Agriculture

Renewable Energy Needs Land, Lots Of Land
August 28, 2009 11:23 AM - Christopher Joyce, NPR

Pending climate and energy legislation puts a lot of stock — and money — into switching from fossil fuels, like coal and oil, to renewable energy such as wind, solar and ethanol. But some new analysis by environmental experts shows that alternative energy comes with some stiff penalties. For example: Energy Sprawl.

Sun Spot-Climate Link
August 28, 2009 07:38 AM - David Fogarty, Reuters

Small changes in the energy output of the sun can have a major impact on global weather patterns, such as the intensity of the Indian monsoon, that could be predicted years in advance, a team of scientists said.

Banana diseases threaten African crop
August 26, 2009 09:36 AM - Reuters

Two banana diseases spreading in Africa could hurt food supply for 30 million people on the continent who largely rely on the crop, an international agricultural research body said on Wednesday.

Atrazine in US Drinking Water Found Widespread
August 26, 2009 06:39 AM - , Organic Consumers Association

A widely used pesticide known to impact wildlife development and, potentially, human health has contaminated watersheds and drinking water throughout much of the United States, according to a new report released today by the Natural Resources Defense Council (NRDC). Banned by the European Union, atrazine is the most commonly detected pesticide in U.S. waters and is a known endocrine disruptor, which means that it affects human and animal hormones.

Signaling Pathway Ensures That Plants Remember To Flower

Why do some plants blossom even when days are short and gray?

Farmers Care About Trees Too
August 24, 2009 06:41 AM - Alister Doyle, Environment Correspondent, Reuters

Almost half of the world's farmland has at least 10 percent tree cover, according to a study on Monday indicating that farmers are far less destructive to carbon-storing forests than previously believed. "The area revealed in this study is twice the size of the Amazon, and shows that farmers are protecting and planting trees spontaneously," Dennis Garrity, Director General of the World Agroforestry Center in Nairobi, said in a statement.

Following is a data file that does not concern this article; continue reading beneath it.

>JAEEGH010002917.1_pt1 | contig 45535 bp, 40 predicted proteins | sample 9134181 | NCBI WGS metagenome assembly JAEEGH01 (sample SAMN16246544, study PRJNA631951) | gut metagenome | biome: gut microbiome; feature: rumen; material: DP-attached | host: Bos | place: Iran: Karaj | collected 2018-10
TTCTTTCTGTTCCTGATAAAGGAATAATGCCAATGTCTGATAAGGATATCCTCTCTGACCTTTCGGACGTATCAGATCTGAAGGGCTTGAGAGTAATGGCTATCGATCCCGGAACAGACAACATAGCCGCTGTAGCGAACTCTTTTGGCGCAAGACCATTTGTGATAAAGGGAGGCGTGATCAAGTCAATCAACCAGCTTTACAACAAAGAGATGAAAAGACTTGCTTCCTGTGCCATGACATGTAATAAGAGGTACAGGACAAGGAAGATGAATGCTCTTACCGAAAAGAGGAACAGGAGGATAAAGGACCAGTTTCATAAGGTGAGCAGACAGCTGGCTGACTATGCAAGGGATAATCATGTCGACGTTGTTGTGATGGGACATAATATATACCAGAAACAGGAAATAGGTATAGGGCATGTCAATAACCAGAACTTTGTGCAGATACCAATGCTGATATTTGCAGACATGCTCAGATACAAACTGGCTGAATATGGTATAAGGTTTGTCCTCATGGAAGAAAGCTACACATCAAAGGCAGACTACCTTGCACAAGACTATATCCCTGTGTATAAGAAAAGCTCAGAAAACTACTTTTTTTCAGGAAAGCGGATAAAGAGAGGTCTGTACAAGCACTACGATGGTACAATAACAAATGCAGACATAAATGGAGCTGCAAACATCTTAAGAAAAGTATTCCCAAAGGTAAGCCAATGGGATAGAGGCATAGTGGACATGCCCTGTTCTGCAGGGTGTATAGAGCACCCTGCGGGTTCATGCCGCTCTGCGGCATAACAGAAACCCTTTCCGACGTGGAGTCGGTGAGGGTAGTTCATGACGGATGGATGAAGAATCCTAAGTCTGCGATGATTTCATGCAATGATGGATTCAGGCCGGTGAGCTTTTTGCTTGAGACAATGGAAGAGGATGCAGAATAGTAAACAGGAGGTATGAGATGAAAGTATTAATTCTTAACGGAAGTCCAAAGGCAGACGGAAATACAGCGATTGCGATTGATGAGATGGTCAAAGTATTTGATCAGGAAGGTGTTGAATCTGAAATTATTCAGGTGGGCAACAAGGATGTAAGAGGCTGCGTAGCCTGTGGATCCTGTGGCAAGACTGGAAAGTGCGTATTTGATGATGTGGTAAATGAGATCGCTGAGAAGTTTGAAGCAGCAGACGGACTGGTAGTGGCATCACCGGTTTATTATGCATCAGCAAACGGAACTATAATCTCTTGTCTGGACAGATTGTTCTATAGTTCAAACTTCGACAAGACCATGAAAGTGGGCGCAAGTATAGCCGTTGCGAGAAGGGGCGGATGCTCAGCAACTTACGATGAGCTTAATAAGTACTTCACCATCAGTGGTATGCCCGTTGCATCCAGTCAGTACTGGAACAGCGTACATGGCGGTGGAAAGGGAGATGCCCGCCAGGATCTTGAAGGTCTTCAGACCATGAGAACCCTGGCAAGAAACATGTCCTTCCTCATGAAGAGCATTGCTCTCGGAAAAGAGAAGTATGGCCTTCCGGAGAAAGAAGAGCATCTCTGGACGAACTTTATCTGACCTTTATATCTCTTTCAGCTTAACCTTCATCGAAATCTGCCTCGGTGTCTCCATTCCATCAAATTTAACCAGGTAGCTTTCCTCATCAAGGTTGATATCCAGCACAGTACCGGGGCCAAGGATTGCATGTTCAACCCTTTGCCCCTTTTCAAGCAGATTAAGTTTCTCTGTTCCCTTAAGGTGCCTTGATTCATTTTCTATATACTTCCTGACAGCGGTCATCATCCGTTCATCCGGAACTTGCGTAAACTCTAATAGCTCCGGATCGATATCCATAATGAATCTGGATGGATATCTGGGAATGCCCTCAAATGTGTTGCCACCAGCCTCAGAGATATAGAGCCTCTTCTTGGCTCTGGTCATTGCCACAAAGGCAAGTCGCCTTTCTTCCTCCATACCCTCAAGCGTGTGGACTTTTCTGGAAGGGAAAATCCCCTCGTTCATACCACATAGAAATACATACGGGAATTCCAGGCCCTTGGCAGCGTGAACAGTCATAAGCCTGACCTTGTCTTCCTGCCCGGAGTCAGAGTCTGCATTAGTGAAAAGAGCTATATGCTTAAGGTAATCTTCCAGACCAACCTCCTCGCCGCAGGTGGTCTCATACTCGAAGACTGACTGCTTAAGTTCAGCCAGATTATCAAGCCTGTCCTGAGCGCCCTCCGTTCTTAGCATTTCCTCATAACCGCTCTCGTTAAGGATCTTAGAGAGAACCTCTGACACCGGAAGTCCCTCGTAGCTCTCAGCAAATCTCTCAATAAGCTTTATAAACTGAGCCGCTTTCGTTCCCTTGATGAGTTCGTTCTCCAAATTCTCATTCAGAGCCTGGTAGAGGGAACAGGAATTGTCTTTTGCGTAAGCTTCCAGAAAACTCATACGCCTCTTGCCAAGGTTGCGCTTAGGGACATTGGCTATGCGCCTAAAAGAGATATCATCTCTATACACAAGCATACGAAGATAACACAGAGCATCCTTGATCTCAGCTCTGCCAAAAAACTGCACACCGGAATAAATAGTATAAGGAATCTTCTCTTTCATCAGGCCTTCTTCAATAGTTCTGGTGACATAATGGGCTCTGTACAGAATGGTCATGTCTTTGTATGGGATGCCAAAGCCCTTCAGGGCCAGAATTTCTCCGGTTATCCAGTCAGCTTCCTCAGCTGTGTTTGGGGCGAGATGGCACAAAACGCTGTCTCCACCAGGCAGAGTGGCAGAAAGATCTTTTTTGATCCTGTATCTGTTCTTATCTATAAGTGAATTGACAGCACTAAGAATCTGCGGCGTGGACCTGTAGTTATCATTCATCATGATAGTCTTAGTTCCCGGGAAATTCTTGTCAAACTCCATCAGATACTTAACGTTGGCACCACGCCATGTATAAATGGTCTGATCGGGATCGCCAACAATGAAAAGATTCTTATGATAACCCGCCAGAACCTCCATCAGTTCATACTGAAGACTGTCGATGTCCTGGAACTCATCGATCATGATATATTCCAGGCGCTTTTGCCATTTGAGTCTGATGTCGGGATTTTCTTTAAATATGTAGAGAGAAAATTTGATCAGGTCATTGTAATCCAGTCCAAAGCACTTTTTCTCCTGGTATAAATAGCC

Arctic Fisheries Get a New Plan – The Fish Would Approve
August 21, 2009 07:17 AM - Roger Greenway, ENN

Global Warming is opening up new areas for fishing. We don't know that much about the ecosystems in these areas since they have been under ice until recently. Yesterday, U.S. Secretary of Commerce Gary Locke approved a plan to prohibit the expansion of commercial fishing in federal Arctic waters until researchers gather sufficient information on fish and the Arctic marine environment to try to prevent adverse impacts of commercial harvesting activity on the ecosystem.

Mexico Hit By Lowest Rainfall In 68 Years
August 20, 2009 09:55 AM - Reuters via Planet Ark

Mexico is suffering from its driest year in 68 years, killing crops and cattle in the countryside and forcing the government to slow the flow of water to the crowded capital. There is insufficient data to say how much global warming can be blamed, a senior official said.

Mercury Persists in Fish in Many Parts of US
August 20, 2009 06:39 AM - Roger Greenway, ENN

The U.S. Geological Survey released a study that showed mercury contamination in every fish sampled in 291 streams across the country. The work was part of the National Water-Quality Assessment Program (NAWQA) which provides an understanding of water-quality conditions such as whether conditions are getting better or worse over time and how natural features and human activities affect those conditions. Regional and national assessments are possible because of a consistent study design and uniform methods of data collection and analysis.

Not from My Back Yard? Homes Pollute
August 19, 2009 11:55 AM - Eurekalert

They say there's no place like home. But scientists are reporting some unsettling news about homes in the residential areas of California. The typical house there — and probably elsewhere in the country — is an alarming and probably underestimated source of water pollution, according to a new study reported today at the 238th National Meeting of the American Chemical Society.

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